Image via DerekGarvey

Image via DerekGarvey

Who knew that writing a dream journal would make me more productive? Wasn’t caffeine supposed to do that? Well, waking up every morning and writing down dreams is having interesting effects on me.

What’s funny about writing a dream journal is that even if I am short on time to write my entries, I have been able to stick to this task, because each morning I wake up, I am trying to recall every bit of detail before the dream is gone. That means that I have set aside a few minutes each day to write, before I begin checking email and even (YIKES) making coffee.

Sometimes, when I am finished with an entry, I will annotate a mention of what I think my sleep felt like the night before. In this way, I have been learning about what happens inside my dreams, but also about how well I am sleeping, which has a very strong influence on our ability to dream.

This will come as no surprise that these factors severely impact my dreaming, in both negative and positive ways:

  • Exercise
  • Light pollution in the room
  • Sleeping schedule
  • Timing of dinner against bed time
  • What I ate
  • What I drank

Today I want to talk about the last item in particular, because it’s been the one that seems to have the biggest impact on my ability to remember dreams, and to approach lucid dreaming.

Anything beyond a cocktail or two glasses of wine resulted in hazy dreams, and in two instances, no recollection of dreams at all.

I was angry about this. I really wanted to recall every dream. I guess moderation through dreaming habits could be a new trend.

Caffeine-wise, I didn’t notice anything dramatic, but I did notice that if I went beyond three cups of coffee in one day, the quality of recall was pretty crap. Again, I was foiled by the delicious liquids in life.

Of course, we need to keep in mind that the two substances mentioned above are known for disrupting sleep, so it’s important to note that they are probably affecting my ability to recall, rather than impede my ability to lucid dream.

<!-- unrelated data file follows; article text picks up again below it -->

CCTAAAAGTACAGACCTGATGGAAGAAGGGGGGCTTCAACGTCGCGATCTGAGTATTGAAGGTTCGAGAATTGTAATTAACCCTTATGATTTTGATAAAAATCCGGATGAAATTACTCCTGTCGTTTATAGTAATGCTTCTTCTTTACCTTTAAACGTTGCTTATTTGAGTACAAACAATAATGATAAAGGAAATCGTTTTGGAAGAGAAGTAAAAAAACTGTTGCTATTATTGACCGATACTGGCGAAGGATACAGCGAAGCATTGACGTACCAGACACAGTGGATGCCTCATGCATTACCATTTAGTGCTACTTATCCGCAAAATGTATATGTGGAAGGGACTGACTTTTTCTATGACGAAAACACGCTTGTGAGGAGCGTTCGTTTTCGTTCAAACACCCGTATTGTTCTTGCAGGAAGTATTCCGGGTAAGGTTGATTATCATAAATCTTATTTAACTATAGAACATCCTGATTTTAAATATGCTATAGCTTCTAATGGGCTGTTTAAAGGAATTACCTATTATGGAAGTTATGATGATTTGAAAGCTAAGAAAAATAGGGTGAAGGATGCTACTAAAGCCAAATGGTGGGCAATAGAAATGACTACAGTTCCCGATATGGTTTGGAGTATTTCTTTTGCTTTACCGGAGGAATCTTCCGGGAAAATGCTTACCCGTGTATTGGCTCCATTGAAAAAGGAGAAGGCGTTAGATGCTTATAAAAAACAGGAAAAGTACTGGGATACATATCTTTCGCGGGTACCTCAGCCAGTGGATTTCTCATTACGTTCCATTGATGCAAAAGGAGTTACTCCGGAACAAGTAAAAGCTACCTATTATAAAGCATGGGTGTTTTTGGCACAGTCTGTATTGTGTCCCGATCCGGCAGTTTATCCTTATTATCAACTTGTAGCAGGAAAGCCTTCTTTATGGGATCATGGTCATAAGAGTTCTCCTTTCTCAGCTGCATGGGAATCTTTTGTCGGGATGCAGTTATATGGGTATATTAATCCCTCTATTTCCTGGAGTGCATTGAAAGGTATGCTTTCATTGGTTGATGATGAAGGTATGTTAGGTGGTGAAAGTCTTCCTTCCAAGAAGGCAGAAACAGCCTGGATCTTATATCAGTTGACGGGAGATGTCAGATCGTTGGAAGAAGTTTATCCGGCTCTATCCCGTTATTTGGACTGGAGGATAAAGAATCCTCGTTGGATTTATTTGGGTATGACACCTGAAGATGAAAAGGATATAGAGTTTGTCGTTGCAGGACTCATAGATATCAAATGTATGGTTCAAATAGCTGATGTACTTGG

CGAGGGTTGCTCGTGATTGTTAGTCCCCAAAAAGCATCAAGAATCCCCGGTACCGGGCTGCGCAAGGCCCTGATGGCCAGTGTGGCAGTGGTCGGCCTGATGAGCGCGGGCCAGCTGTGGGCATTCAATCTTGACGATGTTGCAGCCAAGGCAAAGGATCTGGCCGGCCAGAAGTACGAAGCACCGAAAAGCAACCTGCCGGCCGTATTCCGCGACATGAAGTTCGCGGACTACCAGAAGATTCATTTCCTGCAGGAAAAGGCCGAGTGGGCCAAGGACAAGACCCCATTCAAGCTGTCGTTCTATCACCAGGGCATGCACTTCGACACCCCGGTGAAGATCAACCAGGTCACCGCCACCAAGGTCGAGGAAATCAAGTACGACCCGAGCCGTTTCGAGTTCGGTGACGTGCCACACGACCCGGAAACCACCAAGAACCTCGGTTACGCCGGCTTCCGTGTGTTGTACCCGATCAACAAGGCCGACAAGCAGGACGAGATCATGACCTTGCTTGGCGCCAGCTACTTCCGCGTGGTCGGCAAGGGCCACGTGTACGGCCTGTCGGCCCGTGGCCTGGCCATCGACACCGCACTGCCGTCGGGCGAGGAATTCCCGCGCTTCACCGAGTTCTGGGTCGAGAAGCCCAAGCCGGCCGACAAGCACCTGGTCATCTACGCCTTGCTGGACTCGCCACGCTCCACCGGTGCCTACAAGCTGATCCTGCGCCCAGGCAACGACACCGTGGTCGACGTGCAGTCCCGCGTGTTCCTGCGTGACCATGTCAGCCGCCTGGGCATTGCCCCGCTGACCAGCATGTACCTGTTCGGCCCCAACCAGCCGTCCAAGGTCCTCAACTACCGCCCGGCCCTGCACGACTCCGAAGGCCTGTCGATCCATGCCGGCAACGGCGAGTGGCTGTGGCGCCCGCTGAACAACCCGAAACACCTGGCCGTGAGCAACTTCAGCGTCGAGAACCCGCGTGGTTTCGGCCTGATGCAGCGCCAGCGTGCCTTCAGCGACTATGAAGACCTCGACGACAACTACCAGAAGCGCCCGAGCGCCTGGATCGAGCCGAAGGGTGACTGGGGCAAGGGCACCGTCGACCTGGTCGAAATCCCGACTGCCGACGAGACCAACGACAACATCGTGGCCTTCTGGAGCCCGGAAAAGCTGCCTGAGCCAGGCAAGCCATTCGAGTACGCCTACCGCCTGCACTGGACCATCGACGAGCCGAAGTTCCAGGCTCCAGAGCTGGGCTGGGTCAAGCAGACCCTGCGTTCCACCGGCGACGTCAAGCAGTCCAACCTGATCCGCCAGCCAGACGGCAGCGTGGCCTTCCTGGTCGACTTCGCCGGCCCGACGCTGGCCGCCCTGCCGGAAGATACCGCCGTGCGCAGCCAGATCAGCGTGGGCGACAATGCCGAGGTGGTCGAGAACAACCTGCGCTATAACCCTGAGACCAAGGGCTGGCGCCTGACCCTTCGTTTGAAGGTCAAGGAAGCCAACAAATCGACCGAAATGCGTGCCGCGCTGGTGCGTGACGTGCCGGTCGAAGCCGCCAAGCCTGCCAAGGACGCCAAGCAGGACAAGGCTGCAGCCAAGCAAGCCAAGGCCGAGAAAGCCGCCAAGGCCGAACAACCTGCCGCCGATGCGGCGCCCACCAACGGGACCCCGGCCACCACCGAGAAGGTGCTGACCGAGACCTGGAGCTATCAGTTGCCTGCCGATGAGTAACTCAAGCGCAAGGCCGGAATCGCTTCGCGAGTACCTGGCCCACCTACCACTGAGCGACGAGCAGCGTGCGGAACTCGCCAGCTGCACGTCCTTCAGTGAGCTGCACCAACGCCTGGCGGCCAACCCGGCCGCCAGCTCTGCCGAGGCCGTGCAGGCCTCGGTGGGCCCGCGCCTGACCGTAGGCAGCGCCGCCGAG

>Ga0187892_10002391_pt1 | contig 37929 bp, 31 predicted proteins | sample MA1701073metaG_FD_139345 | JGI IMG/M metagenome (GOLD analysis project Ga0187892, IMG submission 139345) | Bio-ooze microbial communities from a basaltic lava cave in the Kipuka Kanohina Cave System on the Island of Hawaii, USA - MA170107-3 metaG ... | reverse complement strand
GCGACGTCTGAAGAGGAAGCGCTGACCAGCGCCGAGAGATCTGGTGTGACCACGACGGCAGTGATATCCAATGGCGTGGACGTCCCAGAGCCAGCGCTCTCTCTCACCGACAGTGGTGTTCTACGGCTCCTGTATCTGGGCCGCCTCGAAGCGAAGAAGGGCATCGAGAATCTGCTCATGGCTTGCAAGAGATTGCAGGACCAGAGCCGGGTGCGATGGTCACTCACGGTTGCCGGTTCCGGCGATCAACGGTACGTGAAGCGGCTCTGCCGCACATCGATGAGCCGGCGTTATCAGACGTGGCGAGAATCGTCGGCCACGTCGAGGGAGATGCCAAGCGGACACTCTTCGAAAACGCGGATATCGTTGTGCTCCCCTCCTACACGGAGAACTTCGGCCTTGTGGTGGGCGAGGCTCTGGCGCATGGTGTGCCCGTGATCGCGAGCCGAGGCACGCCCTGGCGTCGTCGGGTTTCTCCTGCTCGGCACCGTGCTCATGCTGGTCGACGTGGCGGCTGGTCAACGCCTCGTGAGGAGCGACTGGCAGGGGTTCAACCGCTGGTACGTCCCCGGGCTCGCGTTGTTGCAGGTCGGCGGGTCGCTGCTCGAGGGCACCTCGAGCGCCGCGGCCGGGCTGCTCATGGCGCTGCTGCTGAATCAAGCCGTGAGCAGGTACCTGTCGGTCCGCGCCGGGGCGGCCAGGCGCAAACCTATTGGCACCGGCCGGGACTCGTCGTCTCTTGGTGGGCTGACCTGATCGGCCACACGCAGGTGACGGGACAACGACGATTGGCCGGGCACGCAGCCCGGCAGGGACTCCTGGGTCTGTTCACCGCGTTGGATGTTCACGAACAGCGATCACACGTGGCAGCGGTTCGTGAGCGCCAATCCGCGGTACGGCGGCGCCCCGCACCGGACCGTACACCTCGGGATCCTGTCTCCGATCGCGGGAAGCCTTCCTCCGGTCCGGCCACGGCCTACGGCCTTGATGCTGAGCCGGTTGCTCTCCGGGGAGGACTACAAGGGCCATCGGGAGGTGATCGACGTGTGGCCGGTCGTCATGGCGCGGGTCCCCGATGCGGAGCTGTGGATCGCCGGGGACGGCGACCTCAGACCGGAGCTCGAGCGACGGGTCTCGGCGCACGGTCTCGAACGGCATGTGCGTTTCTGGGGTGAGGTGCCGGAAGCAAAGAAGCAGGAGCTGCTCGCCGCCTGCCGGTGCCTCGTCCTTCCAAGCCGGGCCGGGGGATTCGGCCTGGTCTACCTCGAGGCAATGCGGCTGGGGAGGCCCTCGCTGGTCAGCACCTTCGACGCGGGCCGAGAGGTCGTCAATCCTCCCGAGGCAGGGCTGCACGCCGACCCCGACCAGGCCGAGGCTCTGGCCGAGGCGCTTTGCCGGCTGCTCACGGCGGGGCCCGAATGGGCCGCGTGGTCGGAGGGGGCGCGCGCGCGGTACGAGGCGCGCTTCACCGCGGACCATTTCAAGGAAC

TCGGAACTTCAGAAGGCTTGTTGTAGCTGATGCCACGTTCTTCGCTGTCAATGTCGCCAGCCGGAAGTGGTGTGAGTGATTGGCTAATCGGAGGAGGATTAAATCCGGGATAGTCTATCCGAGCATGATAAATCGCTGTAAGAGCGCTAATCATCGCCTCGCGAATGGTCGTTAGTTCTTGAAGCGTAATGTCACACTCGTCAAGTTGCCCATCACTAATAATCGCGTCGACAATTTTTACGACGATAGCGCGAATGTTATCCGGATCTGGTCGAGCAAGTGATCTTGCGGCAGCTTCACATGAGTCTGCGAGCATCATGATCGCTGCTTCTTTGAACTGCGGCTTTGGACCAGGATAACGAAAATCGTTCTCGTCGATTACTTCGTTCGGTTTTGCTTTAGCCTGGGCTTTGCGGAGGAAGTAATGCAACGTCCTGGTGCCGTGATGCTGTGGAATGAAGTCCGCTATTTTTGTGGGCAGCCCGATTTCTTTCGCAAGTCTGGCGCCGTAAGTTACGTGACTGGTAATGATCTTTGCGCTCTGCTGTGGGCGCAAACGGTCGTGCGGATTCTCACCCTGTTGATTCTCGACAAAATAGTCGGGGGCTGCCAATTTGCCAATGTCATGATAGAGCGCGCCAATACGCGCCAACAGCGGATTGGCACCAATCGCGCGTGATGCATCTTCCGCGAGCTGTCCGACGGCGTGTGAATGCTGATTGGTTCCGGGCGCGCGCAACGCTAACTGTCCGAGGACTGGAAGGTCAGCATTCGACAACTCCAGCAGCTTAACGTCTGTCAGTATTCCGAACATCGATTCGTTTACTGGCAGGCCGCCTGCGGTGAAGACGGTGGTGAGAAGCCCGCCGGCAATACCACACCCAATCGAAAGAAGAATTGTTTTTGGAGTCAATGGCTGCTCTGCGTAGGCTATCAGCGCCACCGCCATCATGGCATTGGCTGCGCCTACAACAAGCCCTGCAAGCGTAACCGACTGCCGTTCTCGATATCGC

As I continue this project, I will stick to two cups of coffee a day, and mind my Merlot as the holiday parties pop and churn around me.

As far as the lucid dreaming went last week, I did have one incredible dream of flying. I have flown in dreams before, but it’s been years. In this case I helped a friend escape danger by pulling her by the hand and taking off. Having this lucid dream really left me wanting more, which gives me the right kind of encouragement to monitor the chemicals I put in my body.

Have you tried out caffeine or alcohol and had better results than mine? Tell me how it turned out. I’d like to know.

2 thoughts on “Lucid Dreaming Ledger – Effects of Caffeine and Alcohol on Dreaming

  • February 8, 2013 at 5:37 pm

    were these normal dreams? or lucid dreams were you are completely aware you are dreaming while dreaming

  • February 21, 2013 at 4:01 pm

    They had lucid moments. A dream will have an instance where I realize I am lucid, but I can’t say with certainty that it happens throughout the whole dream.

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